Meta Details: WhatsApp and Messenger Interoperability to Comply with EU DMA Regulations.

Meta Information: WhatsApp and Messenger Compatibility to Adhere to EU DMA Rules

Since the Digital Markets Act (DMA) entered into force in the European Union, Meta has provided information on how it plans to integrate interoperability in WhatsApp and Messenger with third-party messaging services.

“This allows users of third-party providers who choose to enable interoperability (interop) to send and receive messages with opted-in users of either Messenger or WhatsApp – both designated by the European Commission (EC) as being required to independently provide interoperability to third-party messaging services,” Meta’s Dick Brouwer stated.

DMA requires gatekeeper companies, such as Apple, Alphabet, Meta, Amazon, Microsoft, and ByteDance, to fulfill specific requirements as part of the European Commission’s efforts to curb anti-competitive practices by tech players, level the playing field, and force them to open up some of their services to competitors. It officially went into effect on March 7, 2024.

The social media behemoth said it expects third-party providers to adopt the Signal Protocol, which is used for end-to-end encryption (E2EE) in both WhatsApp and Messenger, as part of its attempts to comply with the historic legislation.

It is also necessary for the third parties to bundle the encrypted communications into XML (Extensible Markup Language) message stanzas. In the event that the message contains media material, Meta clients use a Meta proxy service to get an encrypted version from the third-party messaging servers.

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In order to achieve interoperability, the corporation is also putting out a “plug-and-play” architecture that enables other suppliers to connect to its infrastructure.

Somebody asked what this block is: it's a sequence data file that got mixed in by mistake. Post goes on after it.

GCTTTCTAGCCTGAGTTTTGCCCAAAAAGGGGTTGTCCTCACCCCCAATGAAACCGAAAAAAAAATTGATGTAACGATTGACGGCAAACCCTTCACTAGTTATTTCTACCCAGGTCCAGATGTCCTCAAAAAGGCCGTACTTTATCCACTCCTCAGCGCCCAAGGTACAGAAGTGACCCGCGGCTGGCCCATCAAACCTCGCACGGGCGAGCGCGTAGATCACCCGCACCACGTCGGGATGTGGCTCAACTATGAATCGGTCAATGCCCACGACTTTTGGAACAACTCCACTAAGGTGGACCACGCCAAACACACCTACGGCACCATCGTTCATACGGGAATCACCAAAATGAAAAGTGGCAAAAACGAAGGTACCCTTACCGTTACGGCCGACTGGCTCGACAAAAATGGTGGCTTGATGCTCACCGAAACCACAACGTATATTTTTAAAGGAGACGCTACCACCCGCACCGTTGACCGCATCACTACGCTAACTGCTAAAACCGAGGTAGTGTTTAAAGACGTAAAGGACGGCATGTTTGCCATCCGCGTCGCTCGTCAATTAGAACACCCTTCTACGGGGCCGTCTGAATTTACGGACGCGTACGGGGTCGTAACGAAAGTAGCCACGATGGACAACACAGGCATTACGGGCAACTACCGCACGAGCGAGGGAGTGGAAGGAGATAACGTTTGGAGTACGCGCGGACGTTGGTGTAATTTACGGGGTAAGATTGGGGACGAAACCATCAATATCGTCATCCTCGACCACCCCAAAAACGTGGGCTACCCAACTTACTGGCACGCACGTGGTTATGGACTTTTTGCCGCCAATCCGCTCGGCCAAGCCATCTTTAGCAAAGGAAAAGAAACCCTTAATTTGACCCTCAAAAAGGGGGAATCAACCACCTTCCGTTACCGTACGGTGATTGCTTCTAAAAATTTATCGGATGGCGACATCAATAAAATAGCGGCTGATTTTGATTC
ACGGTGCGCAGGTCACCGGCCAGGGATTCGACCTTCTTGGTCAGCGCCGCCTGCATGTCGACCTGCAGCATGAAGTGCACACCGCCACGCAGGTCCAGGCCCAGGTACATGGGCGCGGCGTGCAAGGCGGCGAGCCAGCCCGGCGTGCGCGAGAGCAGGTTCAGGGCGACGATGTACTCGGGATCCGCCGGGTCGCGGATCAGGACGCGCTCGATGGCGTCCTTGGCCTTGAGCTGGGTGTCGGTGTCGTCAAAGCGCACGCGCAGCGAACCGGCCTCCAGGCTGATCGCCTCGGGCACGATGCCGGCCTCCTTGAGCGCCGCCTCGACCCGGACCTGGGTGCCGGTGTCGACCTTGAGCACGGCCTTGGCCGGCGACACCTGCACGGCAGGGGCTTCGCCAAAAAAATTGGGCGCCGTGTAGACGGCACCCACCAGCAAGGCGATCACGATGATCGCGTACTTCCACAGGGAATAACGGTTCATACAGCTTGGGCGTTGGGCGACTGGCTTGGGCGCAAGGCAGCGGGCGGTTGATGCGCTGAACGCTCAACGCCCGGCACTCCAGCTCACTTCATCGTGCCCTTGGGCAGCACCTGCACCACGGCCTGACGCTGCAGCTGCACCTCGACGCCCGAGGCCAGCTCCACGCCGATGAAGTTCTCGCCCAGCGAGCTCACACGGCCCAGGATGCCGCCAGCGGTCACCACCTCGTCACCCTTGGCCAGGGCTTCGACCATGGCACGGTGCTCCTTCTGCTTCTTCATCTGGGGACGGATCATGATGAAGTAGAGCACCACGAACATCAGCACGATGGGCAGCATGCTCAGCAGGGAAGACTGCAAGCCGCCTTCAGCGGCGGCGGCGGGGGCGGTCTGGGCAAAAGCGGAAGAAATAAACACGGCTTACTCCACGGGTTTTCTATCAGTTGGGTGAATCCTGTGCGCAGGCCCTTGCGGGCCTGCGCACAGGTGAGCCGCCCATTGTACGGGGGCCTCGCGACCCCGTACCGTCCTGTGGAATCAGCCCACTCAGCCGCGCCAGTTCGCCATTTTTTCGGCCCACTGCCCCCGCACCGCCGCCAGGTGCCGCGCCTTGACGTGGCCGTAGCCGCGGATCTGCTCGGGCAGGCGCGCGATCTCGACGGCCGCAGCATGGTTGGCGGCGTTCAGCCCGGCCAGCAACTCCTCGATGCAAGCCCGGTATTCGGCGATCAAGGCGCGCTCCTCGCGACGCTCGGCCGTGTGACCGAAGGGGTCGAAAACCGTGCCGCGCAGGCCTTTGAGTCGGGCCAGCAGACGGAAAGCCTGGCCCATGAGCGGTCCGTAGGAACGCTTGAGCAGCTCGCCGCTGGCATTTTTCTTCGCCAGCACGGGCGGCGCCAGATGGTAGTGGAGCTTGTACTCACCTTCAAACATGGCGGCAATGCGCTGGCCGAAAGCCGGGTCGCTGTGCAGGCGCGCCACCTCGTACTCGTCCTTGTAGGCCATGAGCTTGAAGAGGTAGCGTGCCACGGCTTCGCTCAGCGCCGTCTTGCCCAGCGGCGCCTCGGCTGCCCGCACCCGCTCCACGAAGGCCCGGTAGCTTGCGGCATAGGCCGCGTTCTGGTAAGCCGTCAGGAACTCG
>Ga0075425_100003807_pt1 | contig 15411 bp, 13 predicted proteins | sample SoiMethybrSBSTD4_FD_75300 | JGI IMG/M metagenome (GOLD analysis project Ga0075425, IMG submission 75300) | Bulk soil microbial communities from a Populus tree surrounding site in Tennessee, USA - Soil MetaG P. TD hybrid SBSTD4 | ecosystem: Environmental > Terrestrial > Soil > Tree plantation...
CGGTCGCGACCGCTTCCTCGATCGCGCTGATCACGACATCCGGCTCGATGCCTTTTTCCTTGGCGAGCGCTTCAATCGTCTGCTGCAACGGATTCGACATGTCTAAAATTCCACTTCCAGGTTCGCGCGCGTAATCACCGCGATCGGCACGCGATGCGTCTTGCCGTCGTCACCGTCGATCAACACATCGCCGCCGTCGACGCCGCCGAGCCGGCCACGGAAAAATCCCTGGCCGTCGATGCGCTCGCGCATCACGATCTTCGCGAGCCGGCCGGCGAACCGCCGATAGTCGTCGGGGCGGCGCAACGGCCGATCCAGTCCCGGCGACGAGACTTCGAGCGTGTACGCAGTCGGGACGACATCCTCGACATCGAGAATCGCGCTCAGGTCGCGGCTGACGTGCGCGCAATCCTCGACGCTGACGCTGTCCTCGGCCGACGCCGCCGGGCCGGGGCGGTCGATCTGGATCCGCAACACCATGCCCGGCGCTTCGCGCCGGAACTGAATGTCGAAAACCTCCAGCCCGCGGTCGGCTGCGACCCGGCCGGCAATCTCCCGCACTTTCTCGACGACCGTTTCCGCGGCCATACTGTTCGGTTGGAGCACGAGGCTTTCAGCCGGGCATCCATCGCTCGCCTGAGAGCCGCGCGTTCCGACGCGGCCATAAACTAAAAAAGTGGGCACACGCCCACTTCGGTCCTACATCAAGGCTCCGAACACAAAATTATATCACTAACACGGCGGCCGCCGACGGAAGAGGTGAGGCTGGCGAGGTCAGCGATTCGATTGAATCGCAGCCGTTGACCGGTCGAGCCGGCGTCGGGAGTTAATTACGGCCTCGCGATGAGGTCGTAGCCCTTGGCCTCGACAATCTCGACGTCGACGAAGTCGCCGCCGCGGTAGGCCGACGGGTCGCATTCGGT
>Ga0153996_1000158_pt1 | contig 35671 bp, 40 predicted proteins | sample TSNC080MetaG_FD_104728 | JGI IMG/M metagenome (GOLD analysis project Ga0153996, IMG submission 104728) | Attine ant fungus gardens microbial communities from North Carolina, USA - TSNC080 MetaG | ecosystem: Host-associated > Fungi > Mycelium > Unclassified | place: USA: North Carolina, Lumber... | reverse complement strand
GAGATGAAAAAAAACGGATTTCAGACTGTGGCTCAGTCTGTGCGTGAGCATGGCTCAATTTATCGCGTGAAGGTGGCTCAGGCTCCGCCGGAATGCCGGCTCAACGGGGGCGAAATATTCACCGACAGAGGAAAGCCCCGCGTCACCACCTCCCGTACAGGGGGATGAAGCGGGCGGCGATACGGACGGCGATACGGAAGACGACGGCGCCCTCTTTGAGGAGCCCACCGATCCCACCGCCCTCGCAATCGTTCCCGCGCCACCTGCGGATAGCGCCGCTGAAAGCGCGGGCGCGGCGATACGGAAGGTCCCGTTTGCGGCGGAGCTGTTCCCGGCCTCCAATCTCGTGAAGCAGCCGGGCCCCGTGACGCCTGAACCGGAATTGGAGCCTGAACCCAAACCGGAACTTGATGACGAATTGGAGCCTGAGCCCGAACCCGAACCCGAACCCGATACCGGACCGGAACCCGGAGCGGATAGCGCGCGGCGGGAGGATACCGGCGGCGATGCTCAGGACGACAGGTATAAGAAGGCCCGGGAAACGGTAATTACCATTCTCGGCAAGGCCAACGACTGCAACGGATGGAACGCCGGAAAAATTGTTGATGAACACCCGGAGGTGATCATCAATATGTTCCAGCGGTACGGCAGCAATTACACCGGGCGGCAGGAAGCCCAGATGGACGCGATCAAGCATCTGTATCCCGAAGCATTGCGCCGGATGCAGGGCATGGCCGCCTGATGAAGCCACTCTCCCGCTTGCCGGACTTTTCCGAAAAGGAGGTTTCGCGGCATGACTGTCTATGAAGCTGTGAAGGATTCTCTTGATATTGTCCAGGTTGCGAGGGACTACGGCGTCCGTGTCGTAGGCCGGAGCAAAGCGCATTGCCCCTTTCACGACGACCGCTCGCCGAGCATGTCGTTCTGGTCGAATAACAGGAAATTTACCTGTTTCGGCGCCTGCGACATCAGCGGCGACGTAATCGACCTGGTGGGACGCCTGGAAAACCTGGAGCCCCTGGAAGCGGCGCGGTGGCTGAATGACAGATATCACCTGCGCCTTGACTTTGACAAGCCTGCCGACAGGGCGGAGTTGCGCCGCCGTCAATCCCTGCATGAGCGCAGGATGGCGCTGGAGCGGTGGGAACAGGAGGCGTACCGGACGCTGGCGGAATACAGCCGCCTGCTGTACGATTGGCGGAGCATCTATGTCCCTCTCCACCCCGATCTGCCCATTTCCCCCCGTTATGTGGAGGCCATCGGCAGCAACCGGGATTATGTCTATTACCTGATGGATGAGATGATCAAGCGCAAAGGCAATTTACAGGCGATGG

“Taking the example of WhatsApp, third-party clients will connect to WhatsApp servers using our protocol (based on the Extensible Messaging and Presence Protocol – XMPP),” Brouwer said.

“The WhatsApp server will interface with a third-party server over HTTP in order to facilitate a variety of things including authenticating third-party users and push notifications.”

In addition, when a third-party user registers on WhatsApp or Messenger, third-party clients are required to run a WhatsApp Enlistment API and provide cryptographic evidence proving they are the proprietors of the third-party user-visible identity.

In order to provide more information about the types of material that their client may receive from the WhatsApp server, a third-party provider may additionally install a proxy or an intermediary between their client and the WhatsApp server according to the technological architecture.

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“The challenge here is that WhatsApp would no longer have direct connection to both clients and, as a result, would lose connection level signals that are important for keeping users safe from spam and scams such as TCP fingerprints,” Brouwer said.

“This approach also exposes all the chat metadata to the proxy server, which increases the likelihood that this data could be accidentally or intentionally leaked.”


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